Crowdsourcing websites like Go Fund Me are used to raise money for charitable causes, but scammers are also using them to dupe donors out of money.
“We see this quite often and it really is sad,” Better Business Bureau Regional Director Kelly Trevino said.
Scammers will create a fundraising web page claiming to have some kind of need. Often they’ll pose as a victim of a disaster or tragedy, collect money, but give none of it to the actual victim.
“This is the problem with crowdfunding,” Trevino said. “It’s really not vetted, so you really don’t know who you’re giving that money to.”
In some cases, real disaster or tragedy victims find out that scammers are crowdsourcing in their name.
“It’s always horrible, because what happens is, you have victims that are victimized again, because money that could go to help them and help their families is going into a scammer’s pocket,” Trevino said.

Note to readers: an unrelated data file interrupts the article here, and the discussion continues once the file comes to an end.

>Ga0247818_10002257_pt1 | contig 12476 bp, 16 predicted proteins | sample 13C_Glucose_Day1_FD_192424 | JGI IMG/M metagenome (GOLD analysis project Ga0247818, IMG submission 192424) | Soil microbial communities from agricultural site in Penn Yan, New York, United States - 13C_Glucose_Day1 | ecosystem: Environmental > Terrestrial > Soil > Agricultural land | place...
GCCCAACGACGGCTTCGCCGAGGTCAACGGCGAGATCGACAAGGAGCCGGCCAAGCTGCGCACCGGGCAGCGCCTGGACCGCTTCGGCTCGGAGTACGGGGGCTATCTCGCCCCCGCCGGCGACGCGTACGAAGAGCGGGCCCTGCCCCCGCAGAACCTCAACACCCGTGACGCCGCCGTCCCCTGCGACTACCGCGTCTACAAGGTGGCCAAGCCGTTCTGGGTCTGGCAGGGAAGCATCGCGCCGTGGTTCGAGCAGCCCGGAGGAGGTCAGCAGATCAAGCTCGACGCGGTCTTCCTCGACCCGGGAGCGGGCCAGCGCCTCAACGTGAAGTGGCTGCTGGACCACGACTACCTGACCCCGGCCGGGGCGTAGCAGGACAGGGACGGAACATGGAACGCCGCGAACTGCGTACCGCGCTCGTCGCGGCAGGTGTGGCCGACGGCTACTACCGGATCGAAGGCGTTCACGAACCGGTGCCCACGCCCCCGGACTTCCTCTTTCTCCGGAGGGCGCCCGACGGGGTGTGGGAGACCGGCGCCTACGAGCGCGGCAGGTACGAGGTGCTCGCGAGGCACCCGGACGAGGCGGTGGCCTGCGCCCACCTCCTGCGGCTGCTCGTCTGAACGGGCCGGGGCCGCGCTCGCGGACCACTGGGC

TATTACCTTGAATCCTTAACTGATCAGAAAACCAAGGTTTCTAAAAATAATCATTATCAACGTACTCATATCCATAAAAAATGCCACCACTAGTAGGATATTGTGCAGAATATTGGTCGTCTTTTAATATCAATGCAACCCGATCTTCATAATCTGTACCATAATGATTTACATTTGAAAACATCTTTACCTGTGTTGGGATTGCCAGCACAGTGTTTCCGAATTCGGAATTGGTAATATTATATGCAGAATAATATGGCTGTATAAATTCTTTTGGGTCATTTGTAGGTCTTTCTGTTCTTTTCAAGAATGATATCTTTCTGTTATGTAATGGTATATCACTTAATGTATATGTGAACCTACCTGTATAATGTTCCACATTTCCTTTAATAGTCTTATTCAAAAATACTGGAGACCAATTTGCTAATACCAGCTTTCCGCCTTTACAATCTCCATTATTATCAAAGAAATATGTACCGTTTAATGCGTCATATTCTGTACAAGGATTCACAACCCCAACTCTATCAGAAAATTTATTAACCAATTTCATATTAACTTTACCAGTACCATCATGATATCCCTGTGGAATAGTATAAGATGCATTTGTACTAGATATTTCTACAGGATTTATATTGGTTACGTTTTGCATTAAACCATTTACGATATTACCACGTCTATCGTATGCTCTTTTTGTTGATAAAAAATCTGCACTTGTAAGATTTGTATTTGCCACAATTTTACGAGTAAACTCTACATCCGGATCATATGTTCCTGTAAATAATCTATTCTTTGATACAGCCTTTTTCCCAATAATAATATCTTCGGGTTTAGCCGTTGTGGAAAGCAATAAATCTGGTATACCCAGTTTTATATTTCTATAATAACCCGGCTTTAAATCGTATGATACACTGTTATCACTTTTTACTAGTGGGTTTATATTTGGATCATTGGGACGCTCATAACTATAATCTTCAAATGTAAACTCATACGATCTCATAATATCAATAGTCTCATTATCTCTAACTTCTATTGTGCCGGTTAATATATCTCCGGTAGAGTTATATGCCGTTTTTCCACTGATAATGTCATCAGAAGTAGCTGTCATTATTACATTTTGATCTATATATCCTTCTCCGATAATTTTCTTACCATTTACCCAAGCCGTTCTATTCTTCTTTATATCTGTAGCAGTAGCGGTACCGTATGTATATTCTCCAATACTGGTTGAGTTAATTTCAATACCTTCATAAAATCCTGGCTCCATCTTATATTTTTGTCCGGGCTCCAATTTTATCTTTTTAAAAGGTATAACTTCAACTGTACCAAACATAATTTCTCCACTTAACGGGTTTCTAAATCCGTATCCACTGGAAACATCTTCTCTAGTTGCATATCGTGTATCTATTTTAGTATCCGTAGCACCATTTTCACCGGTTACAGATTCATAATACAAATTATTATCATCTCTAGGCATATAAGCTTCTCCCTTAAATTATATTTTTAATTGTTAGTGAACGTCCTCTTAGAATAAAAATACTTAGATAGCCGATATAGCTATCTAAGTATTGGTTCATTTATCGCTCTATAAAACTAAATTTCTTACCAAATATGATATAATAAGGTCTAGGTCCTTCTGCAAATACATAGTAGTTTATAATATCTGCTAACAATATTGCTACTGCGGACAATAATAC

The Better Business Bureau does have some tips for people who want to donate to crowdsourced causes but don’t want to become victims of a scam.
“What we recommend at BBB is you look up the charity,” Trevino said. “Make sure you’re giving to someone who you do know about, that we know about. Go to BBB.org. You can go to Wise Giving, and you can find out some information there.”